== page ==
Finally, immersion blenders can be a huge boon to cooks suffering from arthritis. This may seem odd, but the large body of the blender is easy to grip, and ones with an on/off switch (rather than a button you have to hold) can make many otherwise difficult kitchen tasks easy. If you need one primarily for whisking eggs or cream, a hand blender like this Hamilton Beach 2-Speed that has a whisk attachment will do the trick. It’s lighter than a hand mixer, more compact than a stand mixer, and doesn’t require any manual input; just be sure you’re able to comfortably hold the weight in one hand before you buy.
So, now that you’ve decided you want one, what should you look for? The funny thing about immersion blenders is that the standards you might judge other appliances by – price, brand name, wattage, number of blades, or even the name (like “Pro”) – don’t really apply. That said, there are a few things to keep an eye out for. First, most immersion blenders will come with at least a few accessories. What you’ll need depends on what you want to use it for. For whipping, you’ll want a whisk attachment; for chopping, a small closed chopping canister; for smoothies, at least one large, tapered beaker. Some come with even more accessories, like multiple blades or various sized carafes for the food processor style attachment. You can easily get an immersion blender without any accessories at all… or you could get one like this Dualit 88880 that has, more or less, all of them.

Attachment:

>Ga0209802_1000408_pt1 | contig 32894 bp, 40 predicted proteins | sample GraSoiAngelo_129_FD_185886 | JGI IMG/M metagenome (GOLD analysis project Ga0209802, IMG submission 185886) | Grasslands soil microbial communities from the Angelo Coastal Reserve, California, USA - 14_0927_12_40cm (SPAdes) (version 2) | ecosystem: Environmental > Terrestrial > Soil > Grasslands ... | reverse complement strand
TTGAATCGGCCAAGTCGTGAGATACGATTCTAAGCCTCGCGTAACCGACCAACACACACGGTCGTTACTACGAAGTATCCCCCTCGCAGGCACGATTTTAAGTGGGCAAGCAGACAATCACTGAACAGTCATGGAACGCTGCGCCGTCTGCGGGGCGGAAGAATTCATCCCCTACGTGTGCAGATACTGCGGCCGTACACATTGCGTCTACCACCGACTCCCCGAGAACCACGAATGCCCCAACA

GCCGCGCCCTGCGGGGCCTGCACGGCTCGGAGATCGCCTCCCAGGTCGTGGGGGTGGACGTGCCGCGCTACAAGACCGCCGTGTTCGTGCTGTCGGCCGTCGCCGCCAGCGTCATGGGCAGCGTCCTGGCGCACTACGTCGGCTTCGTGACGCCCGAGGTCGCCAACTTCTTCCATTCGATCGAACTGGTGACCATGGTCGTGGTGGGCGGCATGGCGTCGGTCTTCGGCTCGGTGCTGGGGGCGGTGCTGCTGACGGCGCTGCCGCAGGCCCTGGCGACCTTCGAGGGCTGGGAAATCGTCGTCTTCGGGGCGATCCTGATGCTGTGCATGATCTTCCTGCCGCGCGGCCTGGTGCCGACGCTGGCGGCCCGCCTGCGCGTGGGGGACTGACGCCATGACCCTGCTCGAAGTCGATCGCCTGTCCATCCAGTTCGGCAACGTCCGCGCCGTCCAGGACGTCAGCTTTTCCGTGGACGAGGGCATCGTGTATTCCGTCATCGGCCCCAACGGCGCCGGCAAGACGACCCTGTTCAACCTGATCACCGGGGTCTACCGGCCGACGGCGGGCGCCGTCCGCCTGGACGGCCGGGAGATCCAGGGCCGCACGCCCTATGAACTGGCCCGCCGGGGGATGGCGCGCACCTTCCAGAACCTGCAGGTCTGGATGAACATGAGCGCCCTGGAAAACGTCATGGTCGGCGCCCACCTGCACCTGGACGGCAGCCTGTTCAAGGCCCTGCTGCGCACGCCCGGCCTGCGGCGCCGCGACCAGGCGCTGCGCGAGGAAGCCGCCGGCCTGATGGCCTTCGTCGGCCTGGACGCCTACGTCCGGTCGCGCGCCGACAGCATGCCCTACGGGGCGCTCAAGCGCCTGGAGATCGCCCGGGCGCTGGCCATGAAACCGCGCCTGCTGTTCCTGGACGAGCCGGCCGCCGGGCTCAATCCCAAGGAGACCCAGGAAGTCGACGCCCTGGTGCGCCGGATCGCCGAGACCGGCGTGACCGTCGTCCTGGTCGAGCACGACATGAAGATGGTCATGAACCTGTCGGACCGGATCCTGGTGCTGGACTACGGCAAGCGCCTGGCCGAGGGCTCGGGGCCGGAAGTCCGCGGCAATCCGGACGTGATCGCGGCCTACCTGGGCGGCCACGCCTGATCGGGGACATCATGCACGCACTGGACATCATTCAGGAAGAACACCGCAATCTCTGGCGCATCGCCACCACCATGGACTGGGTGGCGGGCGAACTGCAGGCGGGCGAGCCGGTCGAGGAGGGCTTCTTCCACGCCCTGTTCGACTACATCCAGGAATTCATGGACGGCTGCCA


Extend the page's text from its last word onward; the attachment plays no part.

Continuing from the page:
Once you’ve got your accessories picked out, something you want to look for in any and every stick blender is a detachable wand. This makes cleanup significantly easier, as you can simply pop off the business end of the blender and stick it in the dishwasher. Single unit immersion blenders have to be carefully hand-cleaned, and can be a little more cumbersome to store, so you always always want to make sure you get one that disassembles, like this Cuisinart CSB-76.
Immersion blenders with a solid metal constructionwill hold up better against high heat than ones with plastic bodies, but if you’re worried about scratching metal pans, look for a blender that has a sturdy plastic guard around the blade instead of a metal one. Most immersion blenders have to be plugged in, but some, like this Cordless Cuisinart, have rechargeable batteries instead – just be aware that they might not be quite as powerful or last as long. Finally, if you have the opportunity, actually pick up several stick blenders before you buy. Look for one that’s weighty but not so heavy you’d be uncomfortable holding it for a few minutes, and make sure the button is located somewhere you can press and hold easily.
What do you plan to do with your new stick blender? Does it seem like an appliance you’ll get a lot of use out of, or is it something that would gather dust?